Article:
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Lucas Wilson
Lucas Wilson holds a PhD in Comparative Studies from Florida Atlantic University, an MA in English from McMaster University, and an MTS from Vanderbilt University, with a Certificate in Jewish Studies and a Certificate in Religion in the Arts and Contemporary Culture. His academic work has appeared in Canadian Jewish Studies and Flannery O’Connor Review and in edited collections published by The MLA, SUNY Press, and DIO Press. His public-facing work has appeared in The Advocate, Religion Dispatches, Queerty, LGBTQ Nation, RVA Magazine, and Whosoever    

Dr. Yulia Smirnova
Yulia Smirnova holds a PhD in Language and Literacies Education from the University of Toronto (OISE) and an MEd in Bilingual, ESL, and Multicultural Education from the University of Massachusetts Amherst.
Yulia’s doctoral dissertation examined adult English language learners’ use of English in their personal statements (statements of purpose) submitted to Canadian graduate programs and the applicants’ lingua-cultural challenges potentially affecting access to post-secondary education in Canada. Yulia’s primary interests include discourse analysis, language pedagogies (e.g., genre-based approaches to teaching discipline-specific writing), and English for Academic/Specific Purposes. At the University of Toronto, Yulia has taught courses aiming to develop professional communication and academic skills (CHE299), as well as courses such as Communication among Cultures, Science of Learning, English Grammar, Discourse Analysis and Language and Gender. Yulia is a multilingual educator with a variety of lingua-cultural, social, and academic experiences gained in Canada, US, UK, Egypt, and Russia.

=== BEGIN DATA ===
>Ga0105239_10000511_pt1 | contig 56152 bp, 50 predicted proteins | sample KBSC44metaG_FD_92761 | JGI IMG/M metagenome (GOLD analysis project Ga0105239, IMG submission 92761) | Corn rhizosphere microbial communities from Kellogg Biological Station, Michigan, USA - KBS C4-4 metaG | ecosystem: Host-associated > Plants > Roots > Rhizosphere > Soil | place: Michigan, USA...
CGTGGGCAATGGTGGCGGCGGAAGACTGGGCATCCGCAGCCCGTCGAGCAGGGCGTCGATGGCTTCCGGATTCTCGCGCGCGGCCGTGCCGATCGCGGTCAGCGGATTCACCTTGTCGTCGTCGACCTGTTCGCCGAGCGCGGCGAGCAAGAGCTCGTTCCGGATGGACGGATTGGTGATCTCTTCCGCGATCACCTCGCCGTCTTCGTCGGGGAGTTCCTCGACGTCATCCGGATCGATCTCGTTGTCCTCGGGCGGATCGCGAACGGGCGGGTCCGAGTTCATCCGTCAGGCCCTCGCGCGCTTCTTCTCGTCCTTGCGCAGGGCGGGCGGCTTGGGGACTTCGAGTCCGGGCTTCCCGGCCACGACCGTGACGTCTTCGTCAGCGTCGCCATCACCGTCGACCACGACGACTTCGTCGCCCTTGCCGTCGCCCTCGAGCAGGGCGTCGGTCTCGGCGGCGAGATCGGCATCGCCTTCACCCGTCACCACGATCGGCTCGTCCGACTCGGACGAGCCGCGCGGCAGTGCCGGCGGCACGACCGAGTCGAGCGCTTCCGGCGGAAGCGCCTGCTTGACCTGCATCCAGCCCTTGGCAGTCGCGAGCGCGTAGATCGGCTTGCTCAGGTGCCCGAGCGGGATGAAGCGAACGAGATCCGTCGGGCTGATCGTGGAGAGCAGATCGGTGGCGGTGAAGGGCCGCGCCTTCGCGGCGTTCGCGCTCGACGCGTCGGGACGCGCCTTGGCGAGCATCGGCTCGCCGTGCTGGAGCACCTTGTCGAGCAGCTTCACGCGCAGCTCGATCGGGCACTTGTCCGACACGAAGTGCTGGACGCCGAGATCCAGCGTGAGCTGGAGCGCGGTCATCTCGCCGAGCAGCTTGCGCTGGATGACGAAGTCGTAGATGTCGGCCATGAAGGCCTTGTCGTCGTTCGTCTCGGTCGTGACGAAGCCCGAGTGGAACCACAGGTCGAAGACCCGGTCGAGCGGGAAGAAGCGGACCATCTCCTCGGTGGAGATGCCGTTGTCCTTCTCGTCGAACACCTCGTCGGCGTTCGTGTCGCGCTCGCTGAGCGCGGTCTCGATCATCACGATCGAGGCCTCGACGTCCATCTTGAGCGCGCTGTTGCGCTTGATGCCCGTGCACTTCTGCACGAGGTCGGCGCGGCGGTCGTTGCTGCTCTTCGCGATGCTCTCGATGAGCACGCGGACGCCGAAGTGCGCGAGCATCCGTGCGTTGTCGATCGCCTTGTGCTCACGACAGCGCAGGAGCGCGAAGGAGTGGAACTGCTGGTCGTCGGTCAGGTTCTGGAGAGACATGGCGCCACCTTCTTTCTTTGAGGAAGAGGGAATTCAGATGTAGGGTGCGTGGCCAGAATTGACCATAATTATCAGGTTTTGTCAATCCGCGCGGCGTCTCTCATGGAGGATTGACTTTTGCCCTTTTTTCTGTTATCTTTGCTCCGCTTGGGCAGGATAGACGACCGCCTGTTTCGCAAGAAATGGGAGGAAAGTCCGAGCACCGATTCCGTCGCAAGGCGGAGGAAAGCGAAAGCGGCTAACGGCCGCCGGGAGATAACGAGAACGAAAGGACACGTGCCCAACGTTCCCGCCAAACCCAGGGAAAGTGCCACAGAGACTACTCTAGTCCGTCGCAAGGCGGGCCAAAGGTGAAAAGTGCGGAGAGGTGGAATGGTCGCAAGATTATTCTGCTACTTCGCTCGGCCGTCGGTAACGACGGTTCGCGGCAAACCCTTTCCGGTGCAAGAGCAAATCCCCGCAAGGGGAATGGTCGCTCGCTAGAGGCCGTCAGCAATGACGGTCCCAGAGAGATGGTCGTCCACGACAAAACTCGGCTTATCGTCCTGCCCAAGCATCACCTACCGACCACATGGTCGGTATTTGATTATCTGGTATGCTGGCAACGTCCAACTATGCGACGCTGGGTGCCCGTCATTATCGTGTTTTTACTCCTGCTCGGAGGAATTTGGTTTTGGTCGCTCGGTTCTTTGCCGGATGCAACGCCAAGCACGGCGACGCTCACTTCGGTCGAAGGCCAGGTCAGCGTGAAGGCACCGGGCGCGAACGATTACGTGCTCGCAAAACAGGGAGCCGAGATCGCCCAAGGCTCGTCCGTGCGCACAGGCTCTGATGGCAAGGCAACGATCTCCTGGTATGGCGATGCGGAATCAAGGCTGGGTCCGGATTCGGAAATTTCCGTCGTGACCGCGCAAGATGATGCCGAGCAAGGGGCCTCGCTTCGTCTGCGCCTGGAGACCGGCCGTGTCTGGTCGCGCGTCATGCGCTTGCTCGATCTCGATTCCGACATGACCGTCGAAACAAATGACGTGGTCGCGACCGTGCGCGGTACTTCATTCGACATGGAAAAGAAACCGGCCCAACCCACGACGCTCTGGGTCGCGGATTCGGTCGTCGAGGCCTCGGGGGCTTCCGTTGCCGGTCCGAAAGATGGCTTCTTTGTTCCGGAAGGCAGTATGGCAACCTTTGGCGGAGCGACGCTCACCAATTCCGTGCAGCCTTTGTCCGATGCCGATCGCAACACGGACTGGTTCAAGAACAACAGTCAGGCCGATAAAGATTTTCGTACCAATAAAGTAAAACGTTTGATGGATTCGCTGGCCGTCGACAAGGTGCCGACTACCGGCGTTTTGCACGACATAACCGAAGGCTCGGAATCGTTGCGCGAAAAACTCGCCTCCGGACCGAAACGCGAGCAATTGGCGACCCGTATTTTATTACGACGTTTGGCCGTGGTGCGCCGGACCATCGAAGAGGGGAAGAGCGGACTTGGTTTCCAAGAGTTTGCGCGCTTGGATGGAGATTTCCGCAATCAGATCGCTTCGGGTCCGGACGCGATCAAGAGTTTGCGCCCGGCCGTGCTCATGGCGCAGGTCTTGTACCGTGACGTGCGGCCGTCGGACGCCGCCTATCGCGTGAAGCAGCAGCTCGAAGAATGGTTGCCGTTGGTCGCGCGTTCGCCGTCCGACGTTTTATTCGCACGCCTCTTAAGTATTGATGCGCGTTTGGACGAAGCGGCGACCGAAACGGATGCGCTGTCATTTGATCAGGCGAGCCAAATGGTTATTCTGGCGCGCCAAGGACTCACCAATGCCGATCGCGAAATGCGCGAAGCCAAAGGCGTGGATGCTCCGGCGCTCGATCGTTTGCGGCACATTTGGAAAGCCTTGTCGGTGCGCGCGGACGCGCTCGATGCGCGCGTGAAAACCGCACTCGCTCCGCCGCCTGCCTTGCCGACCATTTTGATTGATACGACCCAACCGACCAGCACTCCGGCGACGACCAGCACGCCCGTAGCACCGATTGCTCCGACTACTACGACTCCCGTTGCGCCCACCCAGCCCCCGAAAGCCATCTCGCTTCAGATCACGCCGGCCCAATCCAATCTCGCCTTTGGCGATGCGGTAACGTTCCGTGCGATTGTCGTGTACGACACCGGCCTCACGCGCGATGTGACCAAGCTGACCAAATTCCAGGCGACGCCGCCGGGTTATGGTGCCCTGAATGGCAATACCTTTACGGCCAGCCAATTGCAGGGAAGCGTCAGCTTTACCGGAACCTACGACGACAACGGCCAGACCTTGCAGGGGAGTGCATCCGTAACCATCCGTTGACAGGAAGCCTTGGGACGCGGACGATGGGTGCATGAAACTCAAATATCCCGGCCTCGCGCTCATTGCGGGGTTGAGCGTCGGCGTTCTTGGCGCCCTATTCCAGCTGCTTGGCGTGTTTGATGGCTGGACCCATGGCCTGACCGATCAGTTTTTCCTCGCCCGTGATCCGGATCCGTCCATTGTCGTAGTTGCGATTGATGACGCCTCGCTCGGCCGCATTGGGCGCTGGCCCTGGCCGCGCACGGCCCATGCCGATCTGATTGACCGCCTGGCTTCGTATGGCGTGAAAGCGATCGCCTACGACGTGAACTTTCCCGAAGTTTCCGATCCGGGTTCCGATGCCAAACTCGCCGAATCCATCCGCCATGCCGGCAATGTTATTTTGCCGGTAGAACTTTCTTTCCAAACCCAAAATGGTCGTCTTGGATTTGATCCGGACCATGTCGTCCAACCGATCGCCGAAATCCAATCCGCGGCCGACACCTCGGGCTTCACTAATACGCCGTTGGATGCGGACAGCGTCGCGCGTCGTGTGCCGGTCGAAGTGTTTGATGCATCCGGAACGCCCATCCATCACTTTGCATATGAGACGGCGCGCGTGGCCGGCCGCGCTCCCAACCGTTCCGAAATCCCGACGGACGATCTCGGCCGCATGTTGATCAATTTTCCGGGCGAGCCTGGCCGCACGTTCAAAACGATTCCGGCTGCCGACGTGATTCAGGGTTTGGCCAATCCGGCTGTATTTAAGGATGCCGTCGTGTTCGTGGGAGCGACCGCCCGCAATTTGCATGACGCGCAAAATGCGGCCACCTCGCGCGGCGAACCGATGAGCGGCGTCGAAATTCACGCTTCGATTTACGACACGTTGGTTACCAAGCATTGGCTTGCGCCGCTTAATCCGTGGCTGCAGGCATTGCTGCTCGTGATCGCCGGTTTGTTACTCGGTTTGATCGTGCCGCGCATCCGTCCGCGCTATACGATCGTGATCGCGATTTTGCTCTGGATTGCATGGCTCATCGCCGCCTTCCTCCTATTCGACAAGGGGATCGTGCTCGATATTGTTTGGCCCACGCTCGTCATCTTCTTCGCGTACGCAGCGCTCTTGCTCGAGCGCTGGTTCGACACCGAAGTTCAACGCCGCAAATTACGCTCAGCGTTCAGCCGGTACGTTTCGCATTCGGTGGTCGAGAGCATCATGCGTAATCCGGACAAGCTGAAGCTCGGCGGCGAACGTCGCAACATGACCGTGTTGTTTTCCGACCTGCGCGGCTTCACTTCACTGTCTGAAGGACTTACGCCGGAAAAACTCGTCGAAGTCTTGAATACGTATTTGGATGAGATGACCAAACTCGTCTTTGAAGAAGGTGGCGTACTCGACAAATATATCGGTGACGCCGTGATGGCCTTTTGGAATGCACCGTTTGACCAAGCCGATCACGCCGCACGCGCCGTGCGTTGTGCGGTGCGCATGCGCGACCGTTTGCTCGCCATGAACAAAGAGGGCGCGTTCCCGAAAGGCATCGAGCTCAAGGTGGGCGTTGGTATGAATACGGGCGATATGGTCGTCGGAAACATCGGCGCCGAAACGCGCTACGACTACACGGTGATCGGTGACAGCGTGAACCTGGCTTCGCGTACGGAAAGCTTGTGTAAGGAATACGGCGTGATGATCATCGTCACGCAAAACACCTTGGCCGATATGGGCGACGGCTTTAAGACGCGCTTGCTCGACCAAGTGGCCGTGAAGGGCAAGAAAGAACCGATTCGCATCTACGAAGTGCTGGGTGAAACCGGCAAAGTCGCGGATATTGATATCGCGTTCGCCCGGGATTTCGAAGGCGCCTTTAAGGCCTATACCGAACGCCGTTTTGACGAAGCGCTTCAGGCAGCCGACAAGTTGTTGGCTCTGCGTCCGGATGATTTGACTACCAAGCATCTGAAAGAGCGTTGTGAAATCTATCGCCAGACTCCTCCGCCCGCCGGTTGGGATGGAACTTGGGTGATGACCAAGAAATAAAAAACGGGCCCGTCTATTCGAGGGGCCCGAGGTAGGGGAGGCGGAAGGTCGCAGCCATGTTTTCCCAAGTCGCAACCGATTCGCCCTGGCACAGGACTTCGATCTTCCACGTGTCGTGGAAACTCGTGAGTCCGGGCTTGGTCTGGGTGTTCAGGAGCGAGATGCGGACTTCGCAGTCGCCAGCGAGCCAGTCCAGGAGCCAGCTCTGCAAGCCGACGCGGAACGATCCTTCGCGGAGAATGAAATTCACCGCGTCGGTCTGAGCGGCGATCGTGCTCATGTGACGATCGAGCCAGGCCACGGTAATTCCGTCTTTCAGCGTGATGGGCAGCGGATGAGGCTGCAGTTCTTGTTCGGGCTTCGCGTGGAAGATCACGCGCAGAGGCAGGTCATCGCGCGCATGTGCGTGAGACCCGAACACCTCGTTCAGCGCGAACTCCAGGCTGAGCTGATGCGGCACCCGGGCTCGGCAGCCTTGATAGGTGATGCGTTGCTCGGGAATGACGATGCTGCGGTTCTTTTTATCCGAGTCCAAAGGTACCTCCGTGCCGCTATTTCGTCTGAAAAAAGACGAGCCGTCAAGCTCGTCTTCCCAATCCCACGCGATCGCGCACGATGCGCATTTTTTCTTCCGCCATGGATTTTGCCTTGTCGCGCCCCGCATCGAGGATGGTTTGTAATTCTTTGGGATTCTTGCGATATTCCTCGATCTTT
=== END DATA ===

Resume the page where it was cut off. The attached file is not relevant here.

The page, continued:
Rhonda Bowen
Rhonda Bowen holds a BA in Communication and a M.Ed in Languages and Literacy. She also holds certification in English Language Teaching and has, over the last ten years, taught locally and internationally in a range of learning contexts. These include instructing at colleges overseas, teaching academic English to students preparing for university, as well as supporting the transition of immigrants to Canada through English language instruction. During this time she has also authored several commercial fiction titles written from racialized and feminist perspectives and continues to write in this genre. Since joining the Engineering Communication Program Rhonda has been a Writing Instructor for the foundational  APS111 and 112 Engineering Strategies and Practice course and a Sessional Lecturer in the second year ECE297 Software Design and Communication course. Her research interests include understanding how cultural scripts affect group interactions within multicultural student teams.